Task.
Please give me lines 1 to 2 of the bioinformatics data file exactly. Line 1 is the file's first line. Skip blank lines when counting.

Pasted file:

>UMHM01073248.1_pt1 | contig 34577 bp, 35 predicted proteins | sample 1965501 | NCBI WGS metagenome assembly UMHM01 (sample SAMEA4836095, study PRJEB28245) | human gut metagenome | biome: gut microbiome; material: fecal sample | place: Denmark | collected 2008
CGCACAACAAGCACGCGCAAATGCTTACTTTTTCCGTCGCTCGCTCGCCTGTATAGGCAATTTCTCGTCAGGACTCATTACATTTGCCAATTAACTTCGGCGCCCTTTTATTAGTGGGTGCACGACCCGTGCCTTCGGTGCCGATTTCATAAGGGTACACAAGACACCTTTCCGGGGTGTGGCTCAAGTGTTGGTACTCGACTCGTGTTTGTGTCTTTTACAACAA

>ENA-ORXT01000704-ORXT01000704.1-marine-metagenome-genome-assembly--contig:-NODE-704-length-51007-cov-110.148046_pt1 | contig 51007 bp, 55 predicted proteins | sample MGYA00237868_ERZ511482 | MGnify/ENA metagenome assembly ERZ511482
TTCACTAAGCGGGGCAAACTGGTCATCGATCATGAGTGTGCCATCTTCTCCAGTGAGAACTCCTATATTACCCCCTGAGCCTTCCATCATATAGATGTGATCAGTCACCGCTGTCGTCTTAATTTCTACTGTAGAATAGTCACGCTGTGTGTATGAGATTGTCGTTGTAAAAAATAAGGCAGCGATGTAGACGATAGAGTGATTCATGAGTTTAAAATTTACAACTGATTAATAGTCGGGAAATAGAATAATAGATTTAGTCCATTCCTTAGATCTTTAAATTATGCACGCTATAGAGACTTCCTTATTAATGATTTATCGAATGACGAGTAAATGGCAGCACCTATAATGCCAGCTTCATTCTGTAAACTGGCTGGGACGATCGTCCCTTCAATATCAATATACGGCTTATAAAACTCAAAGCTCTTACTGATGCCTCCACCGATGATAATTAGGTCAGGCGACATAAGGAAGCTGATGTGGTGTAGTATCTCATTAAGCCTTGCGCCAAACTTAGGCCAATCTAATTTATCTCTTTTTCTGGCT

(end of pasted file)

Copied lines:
>UMHM01073248.1_pt1 | contig 34577 bp, 35 predicted proteins | sample 1965501 | NCBI WGS metagenome assembly UMHM01 (sample SAMEA4836095, study PRJEB28245) | human gut metagenome | biome: gut microbiome; material: fecal sample | place: Denmark | collected 2008
CGCACAACAAGCACGCGCAAATGCTTACTTTTTCCGTCGCTCGCTCGCCTGTATAGGCAATTTCTCGTCAGGACTCATTACATTTGCCAATTAACTTCGGCGCCCTTTTATTAGTGGGTGCACGACCCGTGCCTTCGGTGCCGATTTCATAAGGGTACACAAGACACCTTTCCGGGGTGTGGCTCAAGTGTTGGTACTCGACTCGTGTTTGTGTCTTTTACAACAA